Partners begin work on Energiepark Mainz; hydrogen from renewable sources; power-to-gas
16 May 2014
Germany’s Minister of Economics and Technology, Sigmar Gabriel, together with representatives of power utility Stadtwerke Mainz AG, Siemens AG, The Linde Group and RheinMain University of Applied Sciences, inaugurated the construction of the Energiepark Mainz. Starting next year, the jointly developed pilot plant will produce major quantities of hydrogen using electricity from renewable sources, mostly from nearby wind power stations.
This hydrogen can be stored, loaded into tank trailers or fed directly into the natural gas grid, for use in generating heat or electricity. This makes it possible to store electricity from renewable energy sources. The growing network of hydrogen filling stations for emission-free fuel cell-powered vehicles can also be supplied from Mainz by tank trailers.
The project’s aim is to further develop and test innovative technologies for hydrogen electrolysis using renewable energy sources.
Wind and solar power stations currently have to be switched off at times due to insufficient capacity of the energy grid. This will probably happen even more often in the future. At the new energy park, however, this “surplus” sustainable electricity can be stored in the form of hydrogen and used later, according to the actual power demand.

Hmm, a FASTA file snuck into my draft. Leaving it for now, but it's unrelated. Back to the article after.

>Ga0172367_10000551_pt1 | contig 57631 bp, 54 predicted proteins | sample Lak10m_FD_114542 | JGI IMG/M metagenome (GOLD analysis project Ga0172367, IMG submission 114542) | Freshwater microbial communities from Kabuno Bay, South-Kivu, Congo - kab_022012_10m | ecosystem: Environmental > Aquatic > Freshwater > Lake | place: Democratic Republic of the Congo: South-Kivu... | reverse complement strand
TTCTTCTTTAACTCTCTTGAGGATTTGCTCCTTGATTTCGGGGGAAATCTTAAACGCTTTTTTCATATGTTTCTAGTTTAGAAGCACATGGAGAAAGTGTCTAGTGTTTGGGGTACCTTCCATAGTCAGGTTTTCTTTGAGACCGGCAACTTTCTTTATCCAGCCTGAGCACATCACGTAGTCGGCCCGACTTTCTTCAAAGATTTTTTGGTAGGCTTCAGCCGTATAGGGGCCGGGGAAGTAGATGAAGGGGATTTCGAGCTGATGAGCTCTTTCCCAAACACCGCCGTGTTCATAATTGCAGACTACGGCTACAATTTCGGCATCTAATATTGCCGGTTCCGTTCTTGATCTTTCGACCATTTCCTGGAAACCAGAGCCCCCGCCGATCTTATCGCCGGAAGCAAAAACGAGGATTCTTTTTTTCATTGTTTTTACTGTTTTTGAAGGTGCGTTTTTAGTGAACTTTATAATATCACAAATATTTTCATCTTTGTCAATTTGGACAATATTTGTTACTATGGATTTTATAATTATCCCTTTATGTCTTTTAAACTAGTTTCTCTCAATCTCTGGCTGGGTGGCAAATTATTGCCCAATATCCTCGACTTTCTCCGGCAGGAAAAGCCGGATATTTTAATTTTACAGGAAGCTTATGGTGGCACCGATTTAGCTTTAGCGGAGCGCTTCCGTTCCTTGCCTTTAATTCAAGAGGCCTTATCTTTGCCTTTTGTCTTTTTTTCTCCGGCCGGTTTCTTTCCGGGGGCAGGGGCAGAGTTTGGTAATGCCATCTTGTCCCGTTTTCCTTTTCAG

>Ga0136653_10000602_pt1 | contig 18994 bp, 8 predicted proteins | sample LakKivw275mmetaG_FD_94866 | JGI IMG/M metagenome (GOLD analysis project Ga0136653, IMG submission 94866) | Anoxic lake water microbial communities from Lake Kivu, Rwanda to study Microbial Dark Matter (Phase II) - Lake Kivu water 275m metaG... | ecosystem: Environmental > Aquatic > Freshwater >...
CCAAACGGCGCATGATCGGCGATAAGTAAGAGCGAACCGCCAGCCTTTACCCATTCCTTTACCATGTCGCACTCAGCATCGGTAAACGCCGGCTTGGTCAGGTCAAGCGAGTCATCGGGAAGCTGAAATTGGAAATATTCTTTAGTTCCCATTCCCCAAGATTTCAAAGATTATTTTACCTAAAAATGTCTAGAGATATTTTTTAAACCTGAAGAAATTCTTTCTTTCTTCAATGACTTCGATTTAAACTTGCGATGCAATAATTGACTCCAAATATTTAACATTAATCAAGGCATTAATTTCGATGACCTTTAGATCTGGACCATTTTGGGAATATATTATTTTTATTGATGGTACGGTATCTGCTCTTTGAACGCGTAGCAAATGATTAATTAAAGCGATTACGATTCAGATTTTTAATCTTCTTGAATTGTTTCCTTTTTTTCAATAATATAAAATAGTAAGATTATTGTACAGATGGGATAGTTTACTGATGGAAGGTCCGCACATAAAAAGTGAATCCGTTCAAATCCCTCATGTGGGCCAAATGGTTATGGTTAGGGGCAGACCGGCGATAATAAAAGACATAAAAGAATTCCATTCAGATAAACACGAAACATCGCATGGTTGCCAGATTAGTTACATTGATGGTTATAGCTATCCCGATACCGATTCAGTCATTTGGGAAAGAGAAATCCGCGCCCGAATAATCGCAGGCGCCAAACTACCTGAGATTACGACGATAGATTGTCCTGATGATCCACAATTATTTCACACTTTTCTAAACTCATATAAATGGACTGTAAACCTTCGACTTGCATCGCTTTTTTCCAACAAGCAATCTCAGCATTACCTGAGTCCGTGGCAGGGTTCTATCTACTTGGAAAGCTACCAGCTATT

Around €17 million (US$23 million) are being invested to realize the energy park, with support coming from the Federal Ministry of Economics and Technology as part of its “Energy Storage Funding Initiative”.
At the heart of the research facility will be the electrolysis hall, featuring a hydrogen electrolysis system developed by Siemens. The potential power intake of 6 megawatts makes it the world’s largest hydrogen electrolysis facility using modern PEM technology. This puts the plant in Mainz in an appropriate performance category to ease bottlenecks in the distribution network.
Within this project, Linde is responsible for hydrogen purification, compression, storage and filling. The features of Linde’s proprietary ionic compression technology will enable a very energy-efficient compression and a highly flexible plant operation.
The RheinMain University of Applied Sciences is in charge of the project’s scientific aspects. The findings from the research project will be utilized and assessed as part of at least one doctoral thesis.
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